What Did Mozart Think of His Fellow Composers?

In the historiography of Western music Wolfgang Amadeus Mozart occupies a special position. We consider him an exceptional and singular musical genius who attained the status of an undisputed superstar of Classical music. God-like status and reverence aside, we also understand, however, that Mozart was very human in his emotions and frequently plagued by self-doubt, insecurities and petty professional jealousies. His performing career took him across Europe and brought him in contact with the leading composers of his days. It exposed him to a multiplicity of compositional styles, tastes and genres.

Mozart unrelentingly integrated, synthesized and transformed these stylistic and musical conventions to produce compositions of universal appeal and stunning individuality. Mozart once remarked that people commonly make the mistake of assuming that his compositional prowess and art were the result of his inexplicable innate ability. They are all wrong, he wrote, “Nobody has devoted so much time and thought to composition as I.” Although Mozart’s compositions stand at the pinnacle of a late eighteenth century musical style, he was not the only attraction in town. Rather, he stood at the fore of a whole host of talented and creative composers that not only filled his ears with their music but also competed for his audience. Why don’t we take a brief look at selected musical and personal relationships between Mozart and his fellow colleagues that he encountered during his life’s journey? And his father Leopold seems like good starting point.

Johann Georg Leopold Mozart (1719-1787) was a controversial figure among his biographers. He was either seen as “a man of broad cultural achievement who was difficult to please and at times intractable who deeply cared for his son but was frustrated in his ambition to secure for Wolfgang a worldly position appropriate to his genius.” Alternately he is described as “excessively manipulative, intolerant, and autocratic, resulting in considerable hardship for his children.” While these subtle differences will undoubtedly be debated for some time to come, we know that Leopold was born in Augsburg and sang as a choirboy at an early age. Once he had made his way to Salzburg, he abruptly ended his schooling and decided to become a professional musician. By all accounts, Leopold was a prolific composer who wrote in almost all musical genres of his time. However, posterity primarily remembers him as the author of a highly influential violin method, and as the pedagogue who fostered, developed and displayed the musical talents of his children. While we should certainly give Leopold Mozart credit for sacrificing his performing activities in order to further the career of his son, he was not a particularly successful salesperson. Wolfgang never held a significant musical appointment, and to the great consternation of his father, build his reputation as a freelance performer, teacher, composer and publisher of his own music. Leopold, it seems, was not easily impressed but Wolfgang never stopped trying.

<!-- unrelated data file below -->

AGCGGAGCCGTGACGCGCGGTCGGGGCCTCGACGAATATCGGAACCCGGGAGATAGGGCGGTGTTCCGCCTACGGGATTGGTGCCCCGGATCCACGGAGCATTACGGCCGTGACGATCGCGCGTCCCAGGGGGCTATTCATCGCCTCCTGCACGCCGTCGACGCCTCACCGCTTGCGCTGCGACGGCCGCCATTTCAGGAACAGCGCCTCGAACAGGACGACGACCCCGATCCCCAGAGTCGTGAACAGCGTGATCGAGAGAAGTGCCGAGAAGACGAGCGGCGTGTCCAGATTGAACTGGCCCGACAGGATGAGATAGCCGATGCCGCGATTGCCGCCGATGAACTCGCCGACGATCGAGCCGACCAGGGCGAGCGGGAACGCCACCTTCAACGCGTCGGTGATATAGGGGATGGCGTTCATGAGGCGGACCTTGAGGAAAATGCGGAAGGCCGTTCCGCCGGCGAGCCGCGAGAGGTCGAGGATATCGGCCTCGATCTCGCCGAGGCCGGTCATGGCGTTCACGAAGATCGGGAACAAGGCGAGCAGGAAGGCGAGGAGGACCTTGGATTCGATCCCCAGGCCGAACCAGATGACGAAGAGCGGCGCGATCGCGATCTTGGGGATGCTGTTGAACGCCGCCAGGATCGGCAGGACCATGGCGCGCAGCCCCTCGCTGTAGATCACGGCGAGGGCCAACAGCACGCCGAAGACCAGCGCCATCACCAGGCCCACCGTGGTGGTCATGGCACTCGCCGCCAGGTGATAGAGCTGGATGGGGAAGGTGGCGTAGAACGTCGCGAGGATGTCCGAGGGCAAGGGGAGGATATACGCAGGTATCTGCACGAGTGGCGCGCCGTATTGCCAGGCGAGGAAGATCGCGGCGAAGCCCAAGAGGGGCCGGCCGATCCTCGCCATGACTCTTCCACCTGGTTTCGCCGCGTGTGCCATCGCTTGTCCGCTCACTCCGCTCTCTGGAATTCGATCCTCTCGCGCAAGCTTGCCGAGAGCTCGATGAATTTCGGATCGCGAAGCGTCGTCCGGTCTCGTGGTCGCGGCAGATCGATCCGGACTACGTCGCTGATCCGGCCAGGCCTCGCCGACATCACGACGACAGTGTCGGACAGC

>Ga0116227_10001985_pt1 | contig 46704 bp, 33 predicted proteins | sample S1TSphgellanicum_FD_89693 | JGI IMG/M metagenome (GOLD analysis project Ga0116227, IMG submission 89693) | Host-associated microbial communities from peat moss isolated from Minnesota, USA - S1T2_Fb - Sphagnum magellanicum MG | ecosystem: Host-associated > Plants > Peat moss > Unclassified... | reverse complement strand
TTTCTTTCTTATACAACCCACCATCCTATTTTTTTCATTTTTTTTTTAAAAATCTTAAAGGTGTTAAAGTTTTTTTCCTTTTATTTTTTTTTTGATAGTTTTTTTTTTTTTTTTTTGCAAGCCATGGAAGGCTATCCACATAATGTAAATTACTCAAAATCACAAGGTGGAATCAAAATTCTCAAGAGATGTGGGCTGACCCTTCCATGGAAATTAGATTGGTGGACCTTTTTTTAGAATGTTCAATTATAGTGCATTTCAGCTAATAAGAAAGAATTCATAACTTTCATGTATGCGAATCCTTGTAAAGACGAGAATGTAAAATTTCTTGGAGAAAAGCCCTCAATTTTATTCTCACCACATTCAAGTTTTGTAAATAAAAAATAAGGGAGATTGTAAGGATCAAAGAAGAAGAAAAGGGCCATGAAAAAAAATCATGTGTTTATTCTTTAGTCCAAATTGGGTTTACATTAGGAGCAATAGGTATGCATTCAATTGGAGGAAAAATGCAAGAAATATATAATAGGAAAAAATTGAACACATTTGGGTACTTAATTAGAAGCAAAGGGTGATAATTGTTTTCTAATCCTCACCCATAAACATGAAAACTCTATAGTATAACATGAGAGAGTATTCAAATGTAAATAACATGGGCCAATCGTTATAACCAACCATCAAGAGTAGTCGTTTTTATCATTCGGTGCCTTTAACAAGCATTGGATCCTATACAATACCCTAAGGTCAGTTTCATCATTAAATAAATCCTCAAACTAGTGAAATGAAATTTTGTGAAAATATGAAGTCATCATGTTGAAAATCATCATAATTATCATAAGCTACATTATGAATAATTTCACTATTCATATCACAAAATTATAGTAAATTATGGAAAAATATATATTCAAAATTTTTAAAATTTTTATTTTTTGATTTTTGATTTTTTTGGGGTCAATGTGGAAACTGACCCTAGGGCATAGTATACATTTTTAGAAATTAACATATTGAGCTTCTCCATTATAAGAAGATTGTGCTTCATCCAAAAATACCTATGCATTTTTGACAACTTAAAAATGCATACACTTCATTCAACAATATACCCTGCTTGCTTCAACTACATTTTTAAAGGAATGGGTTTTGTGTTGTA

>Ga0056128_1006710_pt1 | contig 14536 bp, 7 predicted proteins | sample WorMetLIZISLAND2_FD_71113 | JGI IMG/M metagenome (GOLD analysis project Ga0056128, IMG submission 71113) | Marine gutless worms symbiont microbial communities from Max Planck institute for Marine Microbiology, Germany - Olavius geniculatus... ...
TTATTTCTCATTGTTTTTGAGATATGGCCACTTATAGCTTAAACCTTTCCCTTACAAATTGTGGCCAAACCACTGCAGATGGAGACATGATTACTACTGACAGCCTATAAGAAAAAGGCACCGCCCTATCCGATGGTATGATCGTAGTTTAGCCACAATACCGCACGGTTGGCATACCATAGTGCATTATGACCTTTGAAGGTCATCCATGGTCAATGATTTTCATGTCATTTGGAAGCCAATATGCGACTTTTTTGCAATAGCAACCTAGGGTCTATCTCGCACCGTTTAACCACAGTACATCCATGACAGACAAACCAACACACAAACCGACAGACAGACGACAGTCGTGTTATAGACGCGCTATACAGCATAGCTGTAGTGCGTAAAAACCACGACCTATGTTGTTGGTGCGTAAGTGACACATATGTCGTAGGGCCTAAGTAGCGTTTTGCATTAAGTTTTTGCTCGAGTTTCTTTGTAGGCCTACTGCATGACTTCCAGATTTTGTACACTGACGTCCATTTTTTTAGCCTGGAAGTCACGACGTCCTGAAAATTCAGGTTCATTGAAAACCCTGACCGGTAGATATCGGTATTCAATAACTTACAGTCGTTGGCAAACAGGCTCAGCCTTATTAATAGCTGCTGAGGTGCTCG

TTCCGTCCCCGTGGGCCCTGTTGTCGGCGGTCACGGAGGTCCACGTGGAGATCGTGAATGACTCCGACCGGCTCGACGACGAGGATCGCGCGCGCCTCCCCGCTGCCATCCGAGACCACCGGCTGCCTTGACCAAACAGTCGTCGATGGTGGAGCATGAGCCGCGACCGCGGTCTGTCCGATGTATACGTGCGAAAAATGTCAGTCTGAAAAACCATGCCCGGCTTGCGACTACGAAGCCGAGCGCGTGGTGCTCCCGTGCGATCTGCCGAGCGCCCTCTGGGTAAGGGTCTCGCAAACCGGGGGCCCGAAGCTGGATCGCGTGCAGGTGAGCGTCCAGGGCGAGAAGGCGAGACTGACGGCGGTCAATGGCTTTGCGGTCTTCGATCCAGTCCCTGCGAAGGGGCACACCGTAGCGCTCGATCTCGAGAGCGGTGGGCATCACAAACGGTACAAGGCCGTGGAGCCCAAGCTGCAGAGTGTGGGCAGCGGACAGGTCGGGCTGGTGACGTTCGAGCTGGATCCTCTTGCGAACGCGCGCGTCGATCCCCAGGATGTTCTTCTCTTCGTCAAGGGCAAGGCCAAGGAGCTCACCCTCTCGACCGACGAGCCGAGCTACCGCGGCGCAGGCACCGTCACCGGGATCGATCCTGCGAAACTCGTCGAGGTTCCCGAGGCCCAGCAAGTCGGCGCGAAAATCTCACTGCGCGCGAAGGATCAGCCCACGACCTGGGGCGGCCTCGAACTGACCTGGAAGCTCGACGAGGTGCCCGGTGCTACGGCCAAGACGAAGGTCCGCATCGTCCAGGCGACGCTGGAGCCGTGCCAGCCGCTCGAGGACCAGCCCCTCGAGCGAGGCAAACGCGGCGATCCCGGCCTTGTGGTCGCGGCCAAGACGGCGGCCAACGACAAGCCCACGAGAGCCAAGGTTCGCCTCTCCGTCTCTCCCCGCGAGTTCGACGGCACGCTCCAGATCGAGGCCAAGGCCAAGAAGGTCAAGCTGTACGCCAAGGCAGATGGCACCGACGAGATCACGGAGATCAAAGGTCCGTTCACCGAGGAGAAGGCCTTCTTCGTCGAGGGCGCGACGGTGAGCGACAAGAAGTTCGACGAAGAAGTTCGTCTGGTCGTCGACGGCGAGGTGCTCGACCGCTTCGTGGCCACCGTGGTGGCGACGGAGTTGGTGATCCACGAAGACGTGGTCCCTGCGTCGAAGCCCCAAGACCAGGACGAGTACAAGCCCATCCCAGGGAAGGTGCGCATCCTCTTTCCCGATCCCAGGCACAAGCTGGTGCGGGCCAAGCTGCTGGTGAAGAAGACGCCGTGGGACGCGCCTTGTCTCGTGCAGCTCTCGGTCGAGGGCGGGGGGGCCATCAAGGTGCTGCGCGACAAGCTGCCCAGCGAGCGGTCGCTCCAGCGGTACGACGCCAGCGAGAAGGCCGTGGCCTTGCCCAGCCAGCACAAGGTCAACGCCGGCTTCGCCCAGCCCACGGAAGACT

Muzio Clementi was a celebrated and established composer, pedagogue, conductor, music publisher, editor, piano manufacturer and keyboard virtuoso. Based in London, Clementi embarked on a three-year European tour in 1780 that saw him initially perform in Paris for Marie Antoinette. Subsequent stops included Munich and Salzburg before he made his way to Vienna, arriving on 19 December 1781. Mozart had just arrived in Vienna as well, and on Christmas Eve the Empress Maria Theresa and her husband Francis I—parents of Marie Antoinette—hosted a reception. The scheduled main event that evening was a grand musical duel between Mozart and Clementi, but somebody forget to tell the musicians. With guests placing bets on the outcome, the competition did take place and was diplomatically declared a tie.

Mozart and Clementi enjoyed a thoroughly cordial relationship, and Clementi wrote, “until then I had never heard anyone play with such spirit and grace.” Mozart on the other hand, was clearly surprised by Clementi’s technical facility as he wrote to his father, “Clementi plays well, as far as execution with the right hand goes. His greatest strength lies in his passages in thirds. Apart from that, he doesn’t have a Kreuzer’s worth of taste or feeling. In short, he is a mere robot.” Clementi’s performance clearly struck a nerve, as Mozart had thought himself unassailable on the keyboard. Mozart also remembered the opening theme of the Clementi sonata performed that evening and he “borrowed” it ten years later for his overture to the Magic Flute. Clementi left Vienna in May 1782, and as far as we know, they never met again.